Tag Archives: Kingdom of Heaven

In The Zone

Text: Matthew 5:1-12
Full Sermon Draft

The Beatitudes (Blessed are the poor in spirit, etc.) are the poetic introduction to the Sermon on the Mount. In Epiphany, the liturgical season given to coming to know who Jesus is, that sermon is assigned reading over five weeks. I won’t call it a sermon series for a couple of reasons, mostly because that phase annoys me, but also because I’d be worried by week 5 that even my regulars would be ditching services. More seriously, the sermons will be connected because the text is naturally connected, but it isn’t a forced connection.

So this sermon attempts to do three things:
1) Re-introduce into our imaginations the “Blessed are…” statements. We hear them, but they don’t engage the imagination as to what they actually mean because “blessed are…” is both too well known and too little understood. We’ve been inoculated to it. I want us to be infected with the Kingdom that Jesus is preaching.
2) Hear the gospel in these statements and not just a list of “well, I gotta do that.” Part of prodding the imagination is seeing a world where I would freely choose what Jesus describes.
3) Start laying the ground work for the connecting theme of compulsion vs. freedom.

Worship note: You can hear our recently growing choir in a couple of spots. This was a 5th Sunday where our choir supports the liturgy. I didn’t include the Chanted Intoit, but you can catch the gradual and the verse in the midst of the Alleluias. I have left in our closing hymn, LSB 690, Hope of the World. We sang stanzas 1-4. The tune is the workable EIRENE which grows on you once you grasp its internal stress and direction. The text is an deep contemplation not on the simple hope of a Deus ex Machina, but of the hope of becoming fully human in Christ.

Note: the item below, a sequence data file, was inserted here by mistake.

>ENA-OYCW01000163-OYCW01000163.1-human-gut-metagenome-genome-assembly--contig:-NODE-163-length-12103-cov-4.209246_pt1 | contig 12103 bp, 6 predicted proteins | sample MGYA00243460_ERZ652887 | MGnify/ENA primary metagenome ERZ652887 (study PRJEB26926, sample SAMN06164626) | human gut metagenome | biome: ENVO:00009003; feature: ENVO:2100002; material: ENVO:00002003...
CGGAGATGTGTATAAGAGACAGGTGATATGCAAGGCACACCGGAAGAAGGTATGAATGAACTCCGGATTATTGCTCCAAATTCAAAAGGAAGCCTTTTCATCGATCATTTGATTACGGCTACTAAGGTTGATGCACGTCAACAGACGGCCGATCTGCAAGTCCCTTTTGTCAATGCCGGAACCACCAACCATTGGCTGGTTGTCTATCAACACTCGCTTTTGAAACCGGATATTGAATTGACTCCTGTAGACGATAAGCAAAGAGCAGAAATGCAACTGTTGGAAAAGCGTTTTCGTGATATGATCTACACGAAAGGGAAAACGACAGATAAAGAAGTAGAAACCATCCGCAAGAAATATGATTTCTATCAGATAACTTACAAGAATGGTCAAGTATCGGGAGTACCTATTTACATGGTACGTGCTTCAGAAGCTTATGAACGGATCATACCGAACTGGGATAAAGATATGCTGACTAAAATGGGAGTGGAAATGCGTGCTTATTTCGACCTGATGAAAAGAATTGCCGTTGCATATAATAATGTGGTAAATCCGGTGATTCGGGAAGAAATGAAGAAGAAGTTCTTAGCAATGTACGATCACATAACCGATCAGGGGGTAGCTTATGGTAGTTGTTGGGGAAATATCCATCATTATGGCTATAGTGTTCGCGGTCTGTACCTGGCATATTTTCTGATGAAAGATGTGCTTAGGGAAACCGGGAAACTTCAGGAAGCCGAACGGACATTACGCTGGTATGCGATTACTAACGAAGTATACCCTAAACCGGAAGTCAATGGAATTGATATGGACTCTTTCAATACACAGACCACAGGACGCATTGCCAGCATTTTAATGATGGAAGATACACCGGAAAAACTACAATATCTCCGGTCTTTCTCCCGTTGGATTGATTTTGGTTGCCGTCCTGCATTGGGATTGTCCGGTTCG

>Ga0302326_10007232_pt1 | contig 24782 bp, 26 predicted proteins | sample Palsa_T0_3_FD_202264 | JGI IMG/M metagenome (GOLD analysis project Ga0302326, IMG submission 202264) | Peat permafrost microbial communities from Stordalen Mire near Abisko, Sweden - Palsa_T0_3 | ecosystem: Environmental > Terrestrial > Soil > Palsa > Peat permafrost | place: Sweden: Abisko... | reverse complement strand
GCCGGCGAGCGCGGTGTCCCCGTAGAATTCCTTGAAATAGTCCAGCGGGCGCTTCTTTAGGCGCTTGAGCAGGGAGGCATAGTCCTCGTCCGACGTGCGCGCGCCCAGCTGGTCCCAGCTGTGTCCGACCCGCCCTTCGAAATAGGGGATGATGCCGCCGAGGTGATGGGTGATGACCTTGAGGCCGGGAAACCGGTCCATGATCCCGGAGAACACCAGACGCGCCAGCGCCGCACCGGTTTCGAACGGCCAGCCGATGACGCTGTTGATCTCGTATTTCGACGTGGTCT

Who is the Treasure? – Parables of Deliverance

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Biblical Text: Matthew 13:44-52
Full Sermon Text

This sermon attempts to tie together the study of the parables in Matthew 13. The parable of the sower (two weeks ago) serves as the key to understanding. It brings up the problem – the kingdom of Heaven meets opposition – and answers why – our great enemies of the devil, the world and our flesh. The middle three parables (last week) point out what the Kingdom of Heaven will look like from Jesus to the end of the age as it engages those three. Compared to our expectations, this is often troublesome as the wheat and weeds forms the paradigm. The trouble is not wished away but we struggle against it. These things might look insurmountable. But that is the where the final three parables, today’s text enter. A man finds a treasure and sells all he has so that he might have it. That man is the Son of Man, Jesus, and the treasure is His peculiar treasure – you. Christ has defeated our great enemies and will surely deliver us.

Babels and Beasts

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Biblical Text: Matthew 13:24-43
Full Sermon Draft